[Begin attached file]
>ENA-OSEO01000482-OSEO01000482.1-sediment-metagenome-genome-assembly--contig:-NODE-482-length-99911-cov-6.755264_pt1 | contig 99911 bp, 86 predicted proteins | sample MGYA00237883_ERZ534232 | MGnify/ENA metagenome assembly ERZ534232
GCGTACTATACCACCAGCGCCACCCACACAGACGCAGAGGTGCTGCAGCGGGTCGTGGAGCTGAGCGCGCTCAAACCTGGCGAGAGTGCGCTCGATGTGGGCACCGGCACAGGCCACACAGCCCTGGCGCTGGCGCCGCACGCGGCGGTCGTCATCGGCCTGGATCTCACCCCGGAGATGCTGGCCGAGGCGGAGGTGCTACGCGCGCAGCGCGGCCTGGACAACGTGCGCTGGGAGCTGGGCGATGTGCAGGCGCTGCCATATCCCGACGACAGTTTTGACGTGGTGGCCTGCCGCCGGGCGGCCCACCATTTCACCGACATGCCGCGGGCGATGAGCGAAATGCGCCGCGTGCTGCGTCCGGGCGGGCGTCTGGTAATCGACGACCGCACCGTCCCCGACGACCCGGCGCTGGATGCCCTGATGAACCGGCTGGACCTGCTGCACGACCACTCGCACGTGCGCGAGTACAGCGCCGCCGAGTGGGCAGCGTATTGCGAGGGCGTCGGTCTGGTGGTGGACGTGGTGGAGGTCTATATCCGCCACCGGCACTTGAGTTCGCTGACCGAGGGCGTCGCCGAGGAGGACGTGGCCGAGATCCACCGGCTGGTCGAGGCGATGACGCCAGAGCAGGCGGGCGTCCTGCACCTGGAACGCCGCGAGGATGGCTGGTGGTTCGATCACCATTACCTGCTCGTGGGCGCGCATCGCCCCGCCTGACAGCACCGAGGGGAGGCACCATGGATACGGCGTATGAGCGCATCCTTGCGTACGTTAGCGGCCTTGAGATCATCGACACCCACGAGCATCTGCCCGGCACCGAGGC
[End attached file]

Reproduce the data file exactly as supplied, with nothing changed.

>ENA-OSEO01000482-OSEO01000482.1-sediment-metagenome-genome-assembly--contig:-NODE-482-length-99911-cov-6.755264_pt1 | contig 99911 bp, 86 predicted proteins | sample MGYA00237883_ERZ534232 | MGnify/ENA metagenome assembly ERZ534232
GCGTACTATACCACCAGCGCCACCCACACAGACGCAGAGGTGCTGCAGCGGGTCGTGGAGCTGAGCGCGCTCAAACCTGGCGAGAGTGCGCTCGATGTGGGCACCGGCACAGGCCACACAGCCCTGGCGCTGGCGCCGCACGCGGCGGTCGTCATCGGCCTGGATCTCACCCCGGAGATGCTGGCCGAGGCGGAGGTGCTACGCGCGCAGCGCGGCCTGGACAACGTGCGCTGGGAGCTGGGCGATGTGCAGGCGCTGCCATATCCCGACGACAGTTTTGACGTGGTGGCCTGCCGCCGGGCGGCCCACCATTTCACCGACATGCCGCGGGCGATGAGCGAAATGCGCCGCGTGCTGCGTCCGGGCGGGCGTCTGGTAATCGACGACCGCACCGTCCCCGACGACCCGGCGCTGGATGCCCTGATGAACCGGCTGGACCTGCTGCACGACCACTCGCACGTGCGCGAGTACAGCGCCGCCGAGTGGGCAGCGTATTGCGAGGGCGTCGGTCTGGTGGTGGACGTGGTGGAGGTCTATATCCGCCACCGGCACTTGAGTTCGCTGACCGAGGGCGTCGCCGAGGAGGACGTGGCCGAGATCCACCGGCTGGTCGAGGCGATGACGCCAGAGCAGGCGGGCGTCCTGCACCTGGAACGCCGCGAGGATGGCTGGTGGTTCGATCACCATTACCTGCTCGTGGGCGCGCATCGCCCCGCCTGACAGCACCGAGGGGAGGCACCATGGATACGGCGTATGAGCGCATCCTTGCGTACGTTAGCGGCCTTGAGATCATCGACACCCACGAGCATCTGCCCGGCACCGAGGC